**Vector** It is a concept with several uses. In this case, we are interested in your meaning in the field of **physical** , which indicates that a vector is a magnitude defined by its value, its meaning, its direction and its point of application. **Concurrent** , on the other hand, is that which concurs (that is, that joins or coincides with something else).

Vectors can be classified differently according to their **characteristics** . Is called **concurrent vectors** to those who **cross the same point** . Because, by passing through that point they give rise to the creation of an angle, the concurrent vectors are also called angular vectors.

Suppose two helicopters take off from the same **point** . One of the aircraft is heading east and the other is heading west. Both helicopters make a route that can be represented with a vector; having the same point of application, these are concurrent vectors.

Take the case of an architect who draws the window of a room. At **flat** , to represent the window, make a rectangle with four vectors: **TO** , **B** , **C** and **D** . As stated above, we can say that **A and B** , **B and C** , **C and D** , and **D and A** they are concurrent vectors, as they intersect. Instead, **TO** and **C** they are not concurrent vectors, nor are they **B** and **D** .

One of the aspects that makes vectors so unique within the field of physics is that they not only represent an isolated value, but that **combine a length with an orientation** , and it is thanks to this that they are such versatile tools, with so many **Applications** in different fields

As can be deduced from the previous paragraphs, the vectors can be used in both two-dimensional and three-dimensional spaces, and it is in the latter where we find them most often: the examples set out above show a case in three dimensions (helicopters) and another in two (window).

Using the aforementioned versatility of vectors and their many fields of application, let's think of an example that complements the previous two. In this case, they will not represent the **movement** of a vehicle or a series of segments drawn to find a suitable design: they will be two or more ropes that pull an object, from the same point.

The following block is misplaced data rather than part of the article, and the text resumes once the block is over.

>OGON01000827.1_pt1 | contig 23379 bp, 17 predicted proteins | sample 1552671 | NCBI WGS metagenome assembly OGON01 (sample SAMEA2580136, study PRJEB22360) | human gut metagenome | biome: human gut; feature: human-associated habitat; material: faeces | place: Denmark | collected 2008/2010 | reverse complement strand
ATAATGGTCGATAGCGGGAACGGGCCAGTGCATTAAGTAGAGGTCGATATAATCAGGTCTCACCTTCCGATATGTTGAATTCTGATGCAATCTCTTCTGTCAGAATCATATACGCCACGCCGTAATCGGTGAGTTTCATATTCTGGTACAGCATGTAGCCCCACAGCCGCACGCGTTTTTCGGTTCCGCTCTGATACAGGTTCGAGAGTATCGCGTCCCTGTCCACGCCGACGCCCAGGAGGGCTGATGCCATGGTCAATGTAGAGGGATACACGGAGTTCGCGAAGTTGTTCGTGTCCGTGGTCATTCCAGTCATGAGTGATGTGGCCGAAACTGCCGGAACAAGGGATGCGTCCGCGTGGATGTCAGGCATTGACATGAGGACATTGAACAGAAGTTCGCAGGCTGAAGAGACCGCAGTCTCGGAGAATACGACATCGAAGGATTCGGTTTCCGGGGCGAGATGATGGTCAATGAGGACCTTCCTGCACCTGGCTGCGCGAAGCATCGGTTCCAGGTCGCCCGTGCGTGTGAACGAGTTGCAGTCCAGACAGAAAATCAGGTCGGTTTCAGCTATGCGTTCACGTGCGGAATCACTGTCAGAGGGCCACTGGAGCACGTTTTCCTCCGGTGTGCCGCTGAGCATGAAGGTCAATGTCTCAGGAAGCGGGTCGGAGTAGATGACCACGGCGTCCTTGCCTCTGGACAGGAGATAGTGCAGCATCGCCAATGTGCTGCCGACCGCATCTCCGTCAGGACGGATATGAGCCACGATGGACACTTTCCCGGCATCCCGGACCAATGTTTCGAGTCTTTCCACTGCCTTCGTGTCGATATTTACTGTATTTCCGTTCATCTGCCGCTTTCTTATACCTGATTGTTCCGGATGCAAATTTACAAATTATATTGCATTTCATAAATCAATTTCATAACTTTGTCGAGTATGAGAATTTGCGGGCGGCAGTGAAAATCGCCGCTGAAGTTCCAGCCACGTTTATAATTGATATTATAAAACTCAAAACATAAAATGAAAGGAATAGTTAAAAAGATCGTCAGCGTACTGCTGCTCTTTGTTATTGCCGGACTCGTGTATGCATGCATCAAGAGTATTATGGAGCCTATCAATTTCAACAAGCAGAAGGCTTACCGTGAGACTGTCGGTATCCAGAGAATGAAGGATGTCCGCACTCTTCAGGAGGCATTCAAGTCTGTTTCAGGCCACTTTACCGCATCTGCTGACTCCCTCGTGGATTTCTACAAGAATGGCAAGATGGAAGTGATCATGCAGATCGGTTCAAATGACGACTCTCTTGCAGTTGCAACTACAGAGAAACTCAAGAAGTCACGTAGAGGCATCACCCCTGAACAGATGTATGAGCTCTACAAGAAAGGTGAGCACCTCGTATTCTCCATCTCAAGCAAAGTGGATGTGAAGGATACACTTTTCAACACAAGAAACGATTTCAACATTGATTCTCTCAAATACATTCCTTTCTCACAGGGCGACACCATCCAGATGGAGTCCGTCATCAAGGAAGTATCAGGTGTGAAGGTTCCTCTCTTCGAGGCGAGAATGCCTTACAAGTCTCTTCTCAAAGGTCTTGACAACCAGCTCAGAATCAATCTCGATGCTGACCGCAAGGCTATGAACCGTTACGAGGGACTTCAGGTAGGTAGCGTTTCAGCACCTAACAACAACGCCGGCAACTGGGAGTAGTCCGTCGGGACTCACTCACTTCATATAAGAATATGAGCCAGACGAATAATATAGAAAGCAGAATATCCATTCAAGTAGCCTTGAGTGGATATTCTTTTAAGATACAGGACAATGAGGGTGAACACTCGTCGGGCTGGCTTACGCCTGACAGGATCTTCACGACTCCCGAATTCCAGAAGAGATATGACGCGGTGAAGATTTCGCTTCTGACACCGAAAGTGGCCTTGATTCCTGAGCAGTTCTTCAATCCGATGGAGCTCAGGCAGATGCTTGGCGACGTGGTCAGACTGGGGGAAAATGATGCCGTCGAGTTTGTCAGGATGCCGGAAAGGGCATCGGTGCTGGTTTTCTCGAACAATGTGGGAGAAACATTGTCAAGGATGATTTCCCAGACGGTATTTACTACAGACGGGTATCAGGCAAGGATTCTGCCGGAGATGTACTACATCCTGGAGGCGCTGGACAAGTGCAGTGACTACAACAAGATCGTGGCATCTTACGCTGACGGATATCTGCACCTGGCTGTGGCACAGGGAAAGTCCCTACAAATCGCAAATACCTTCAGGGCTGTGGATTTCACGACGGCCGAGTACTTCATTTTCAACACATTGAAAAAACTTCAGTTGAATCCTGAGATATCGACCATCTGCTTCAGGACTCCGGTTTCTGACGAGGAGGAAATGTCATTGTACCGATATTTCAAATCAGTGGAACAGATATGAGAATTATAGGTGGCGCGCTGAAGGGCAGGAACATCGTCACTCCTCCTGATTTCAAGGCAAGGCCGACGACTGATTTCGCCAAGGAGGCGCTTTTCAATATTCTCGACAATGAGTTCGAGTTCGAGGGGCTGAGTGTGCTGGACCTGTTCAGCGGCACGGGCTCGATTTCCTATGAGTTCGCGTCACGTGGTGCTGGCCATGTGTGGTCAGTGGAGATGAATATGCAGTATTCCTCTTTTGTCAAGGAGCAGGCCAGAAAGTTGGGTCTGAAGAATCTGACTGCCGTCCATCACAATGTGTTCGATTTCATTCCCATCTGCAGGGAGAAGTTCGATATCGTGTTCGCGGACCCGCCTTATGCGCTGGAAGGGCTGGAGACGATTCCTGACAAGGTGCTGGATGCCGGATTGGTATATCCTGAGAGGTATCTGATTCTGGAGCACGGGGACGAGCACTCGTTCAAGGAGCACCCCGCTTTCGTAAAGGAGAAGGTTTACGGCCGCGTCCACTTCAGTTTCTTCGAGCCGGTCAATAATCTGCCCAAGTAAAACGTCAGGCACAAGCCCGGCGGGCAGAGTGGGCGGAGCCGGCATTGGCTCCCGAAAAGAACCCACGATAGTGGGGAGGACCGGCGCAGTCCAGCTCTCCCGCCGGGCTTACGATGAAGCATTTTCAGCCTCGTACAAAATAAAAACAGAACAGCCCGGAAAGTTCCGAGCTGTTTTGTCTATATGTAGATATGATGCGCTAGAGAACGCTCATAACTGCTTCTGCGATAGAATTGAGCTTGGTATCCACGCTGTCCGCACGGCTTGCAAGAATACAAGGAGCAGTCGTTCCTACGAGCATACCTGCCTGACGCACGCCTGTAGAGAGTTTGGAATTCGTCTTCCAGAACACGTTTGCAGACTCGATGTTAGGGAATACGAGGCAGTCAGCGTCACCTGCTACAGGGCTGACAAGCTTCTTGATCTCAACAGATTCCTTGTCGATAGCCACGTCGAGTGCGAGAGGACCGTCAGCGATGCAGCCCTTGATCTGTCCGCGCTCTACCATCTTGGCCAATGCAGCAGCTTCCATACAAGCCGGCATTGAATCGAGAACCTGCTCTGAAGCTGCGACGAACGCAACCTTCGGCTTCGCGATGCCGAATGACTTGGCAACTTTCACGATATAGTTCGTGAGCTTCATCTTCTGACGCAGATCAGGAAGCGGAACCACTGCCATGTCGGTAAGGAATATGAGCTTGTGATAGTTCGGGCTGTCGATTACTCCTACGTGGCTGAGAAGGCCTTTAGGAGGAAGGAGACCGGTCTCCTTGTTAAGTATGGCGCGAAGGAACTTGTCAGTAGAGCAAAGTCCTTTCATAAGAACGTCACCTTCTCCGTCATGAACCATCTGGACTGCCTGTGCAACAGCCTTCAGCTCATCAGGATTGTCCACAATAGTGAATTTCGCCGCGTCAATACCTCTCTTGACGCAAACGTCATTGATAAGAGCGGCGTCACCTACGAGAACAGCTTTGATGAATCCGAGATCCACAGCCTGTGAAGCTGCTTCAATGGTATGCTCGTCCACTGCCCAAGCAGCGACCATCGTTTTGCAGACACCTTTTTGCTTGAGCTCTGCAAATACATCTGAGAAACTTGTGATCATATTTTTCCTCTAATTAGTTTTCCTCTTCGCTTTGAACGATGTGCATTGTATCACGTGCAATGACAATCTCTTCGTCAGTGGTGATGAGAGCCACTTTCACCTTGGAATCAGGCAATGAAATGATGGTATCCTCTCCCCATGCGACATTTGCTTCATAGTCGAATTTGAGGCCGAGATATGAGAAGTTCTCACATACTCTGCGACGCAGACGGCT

If we tie a rope around a heavy box and let the two ends of the knot emerge, we can share its weight with another person, since each can pull one of them. In this case, the concurrent vectors clearly demonstrate the concept of **sum** vector, because although there are two different orientations and forces, **the box will only move in one direction** .

In the second image it can be seen that from the same starting point of the two concurrent vectors drawn in red, a third, concurrent to both, emerges, indicating the **address** in which the object tied with the rope and pulled by two people would move.

The formula for calculating the value of this new vector is also found in the image: simply add the **components** corresponding.

To graph the sum, it is possible to use **the method of parallelogram** : consists of drawing two lines, each parallel to one of the vectors and passing through the other, so that when they intersect they intersect at a point that serves to close the figure. This point will be the end of the new vector.

Beyond concurrent vectors, others **lessons** of vectors are the **unit vectors** , the **collinear vectors** , the **coplanar vectors** , the **parallel vectors** and the **opposite vectors** .